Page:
The 2011 Solar Decathlon just kicked off in Washington DC as 19 stunning sun-powered homes popped up in the National Mall. This annual competition challenges teams of students from across the United States and around the world to design and build solar-powered prefabricated houses, and the project that generates the most energy while scoring top marks in affordability and design takes home the prize. We had the chance to take a first look at this year's ultra-efficient homes - hit the jump to check out our exclusive photos!
We have affectionately nicknamed SCI-Arc’s house the “puffy house,” as it creatively wears its insulation on its exterior. The home is actually called CHIP, which stands for compact hyper-insulated prototype, and it is designed to challenge every architectural and engineering preconception about zero energy homes.
Team Florida’s got a prime location with the Washington Monument located behind it. Using superior insulation, solar thermal and solar PV, and recycled materials, the FLeX house aims to be the ultimate net-zero home built specifically for Florida’s hot and humid climate.
We love Team Ohio’s frosted glassy exterior. The enCORE house boasts 930 square feet of living space built around a central mechanical core, leaving lots of space for work, play, and sleep. The team used thin film solar photovoltaics atop the roof that were locally manufactured in Ohio and cost nearly 70% less than typical solar arrays.
New Zealand’s First Light House was a favorite among Inhabitat and one of the houses that many of the students believe could be the ultimate winner. The beautifully butterflied house uses sheep’s wool insulation, and it has an innovative drying cupboard that dries clothes quickly by pumping solar-heated hot water through a metal exchanger.
Several of the teams, like Massachusetts, were still working to complete their homes when we arrived on Wednesday, but the hard work paid off — Massachusetts has one of our favorite houses in the competition! Called the 4D Home, the structure has an adaptable interior with a moving wall that lets the family change the sizes of the main room. The solar panel array is atop a trellis that creates shade for the panoramic front porch.
Belgium’s team from Ghent University built a boxy E-cube designed to be a DIY prefab that you could build yourself without much special skill. The goal of the Ghent University students was to create a comfortable, solar-powered house with a lot of space on a small budget. Simplicity is at the core of their design and the home is stripped of nonessential components and finishes, leaving its structure and façade exposed to the interior. The home is totally prefabricated into a kit of parts and geared towards those who have the inclination to build the home themselves, but don’t have the time to construct it from scratch.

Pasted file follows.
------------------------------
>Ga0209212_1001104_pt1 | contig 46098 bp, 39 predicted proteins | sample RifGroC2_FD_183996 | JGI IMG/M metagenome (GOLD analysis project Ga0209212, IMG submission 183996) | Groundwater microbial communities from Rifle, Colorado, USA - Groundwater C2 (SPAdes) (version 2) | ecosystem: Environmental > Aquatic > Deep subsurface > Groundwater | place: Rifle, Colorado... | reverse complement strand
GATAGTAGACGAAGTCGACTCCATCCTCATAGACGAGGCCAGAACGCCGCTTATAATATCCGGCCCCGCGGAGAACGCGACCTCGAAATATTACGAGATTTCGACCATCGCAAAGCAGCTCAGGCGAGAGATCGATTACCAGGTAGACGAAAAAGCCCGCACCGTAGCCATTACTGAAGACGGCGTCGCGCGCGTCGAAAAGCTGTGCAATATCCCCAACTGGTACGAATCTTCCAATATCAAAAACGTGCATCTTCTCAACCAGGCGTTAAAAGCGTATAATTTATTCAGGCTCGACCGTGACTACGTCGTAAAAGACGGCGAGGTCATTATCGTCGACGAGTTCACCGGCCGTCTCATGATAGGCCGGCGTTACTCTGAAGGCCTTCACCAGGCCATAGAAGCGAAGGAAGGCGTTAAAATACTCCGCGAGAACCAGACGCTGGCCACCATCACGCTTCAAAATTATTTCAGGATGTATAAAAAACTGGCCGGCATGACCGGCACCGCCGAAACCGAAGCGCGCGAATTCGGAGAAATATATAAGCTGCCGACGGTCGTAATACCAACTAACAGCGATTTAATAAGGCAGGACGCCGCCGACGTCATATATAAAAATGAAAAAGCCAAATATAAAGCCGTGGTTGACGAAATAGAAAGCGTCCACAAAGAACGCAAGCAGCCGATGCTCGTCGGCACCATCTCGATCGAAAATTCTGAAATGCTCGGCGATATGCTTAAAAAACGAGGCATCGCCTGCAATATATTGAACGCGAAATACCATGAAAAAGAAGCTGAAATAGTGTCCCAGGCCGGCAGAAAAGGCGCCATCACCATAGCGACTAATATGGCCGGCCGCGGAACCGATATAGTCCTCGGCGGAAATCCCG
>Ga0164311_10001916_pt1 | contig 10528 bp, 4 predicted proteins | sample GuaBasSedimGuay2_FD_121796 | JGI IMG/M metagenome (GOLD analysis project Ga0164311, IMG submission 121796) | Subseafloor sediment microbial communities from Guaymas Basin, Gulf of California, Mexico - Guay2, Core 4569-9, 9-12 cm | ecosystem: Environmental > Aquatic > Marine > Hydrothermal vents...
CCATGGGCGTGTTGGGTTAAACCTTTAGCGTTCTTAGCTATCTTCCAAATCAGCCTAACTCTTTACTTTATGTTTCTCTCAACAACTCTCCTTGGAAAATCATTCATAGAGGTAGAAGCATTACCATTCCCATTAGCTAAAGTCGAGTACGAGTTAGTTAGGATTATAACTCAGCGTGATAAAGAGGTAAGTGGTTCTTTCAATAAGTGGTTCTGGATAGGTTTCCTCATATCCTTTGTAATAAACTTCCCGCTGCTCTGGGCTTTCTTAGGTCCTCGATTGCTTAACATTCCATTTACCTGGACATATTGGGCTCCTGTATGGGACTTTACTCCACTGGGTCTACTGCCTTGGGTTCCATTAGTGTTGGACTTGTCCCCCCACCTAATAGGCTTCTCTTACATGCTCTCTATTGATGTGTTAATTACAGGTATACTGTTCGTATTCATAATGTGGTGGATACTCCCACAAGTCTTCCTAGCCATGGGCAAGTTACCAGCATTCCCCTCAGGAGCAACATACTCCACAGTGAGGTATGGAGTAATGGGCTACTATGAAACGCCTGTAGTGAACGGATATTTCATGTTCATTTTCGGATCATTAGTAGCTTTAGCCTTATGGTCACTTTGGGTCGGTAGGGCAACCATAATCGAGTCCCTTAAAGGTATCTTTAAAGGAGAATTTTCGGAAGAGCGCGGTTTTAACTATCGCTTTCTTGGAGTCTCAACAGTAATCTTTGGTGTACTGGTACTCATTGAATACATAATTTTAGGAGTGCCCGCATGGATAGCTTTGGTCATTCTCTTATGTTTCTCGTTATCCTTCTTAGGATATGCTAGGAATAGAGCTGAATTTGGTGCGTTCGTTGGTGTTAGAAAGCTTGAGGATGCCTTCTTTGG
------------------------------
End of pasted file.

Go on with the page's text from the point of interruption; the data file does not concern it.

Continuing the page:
Team Canada’s TRTL home packs an incredible array of green building strategies into a compact 1,000 square foot home nestled beneath an arched 8.3 kW photovoltaic panel system. The home’s shape, along with its interior design, was inspired by the culture of Treaty 7 Native Peoples in Southern Alberta. The modular home was designed specifically for Southern Alberta and could help alleviate housing problems for the native communities.
The University of Illinois at Urbana-Champaign’s Re_home is designed to be rapidly deployed to provide housing in the event of a natural disaster. The home consists of two modules that can be transported on a single trailer, and a flexible floor plan allows it to accommodate a range of living situations.
Team Maryland’s WaterShed house was inspired by the Chesapeake Bay ecosystem. This resource-efficient employs a wide range of water-saving features including a rainwater channeling split butterfly roof, a water filtering green roof, and an edible garden wall. Grey water is collected from the dishwasher, shower, lavatory, and clothes washer and filtered through the home’s constructed wetlands, which run right through the middle of the house.
Appalachian State University’s Solar Homestead was inspired by traditional Appalachian settlements – it consists of a central living core that opens out to a generous outdoor living space called the Great Porch. A phase-changing Trombe wall system helps regulate the interior temperature while 42 bifacial solar panels supply the building with energy while providing filtered daylighting.The solar array also provides shade for the Great Porch, which connects the main home with a storage system and a smaller space that could be used as an office or guest bedroom.
Purdue University drew inspiration from traditional Midwestern houses to create to – an incredibly efficient residence that doesn’t sacrifice quality or comfort. The house comes complete with a self-watering biowall, a multi-process air purification system, and a heat pump hot water heater. INHome was designed with the typical Midwestern home owner in mind, meaning that it’s aesthetic isn’t as intriguing and modern as some of the other homes, but we think it will resonate with a lot of the public.
The Solar Decathlon in Washington, D.C. is happening until October 2, 2011. The official winner will be announced on October 1, but the scores are already starting to come in. Stay tuned to Inhabitat for up-to-the-minute updates!
All photos © Inhabitat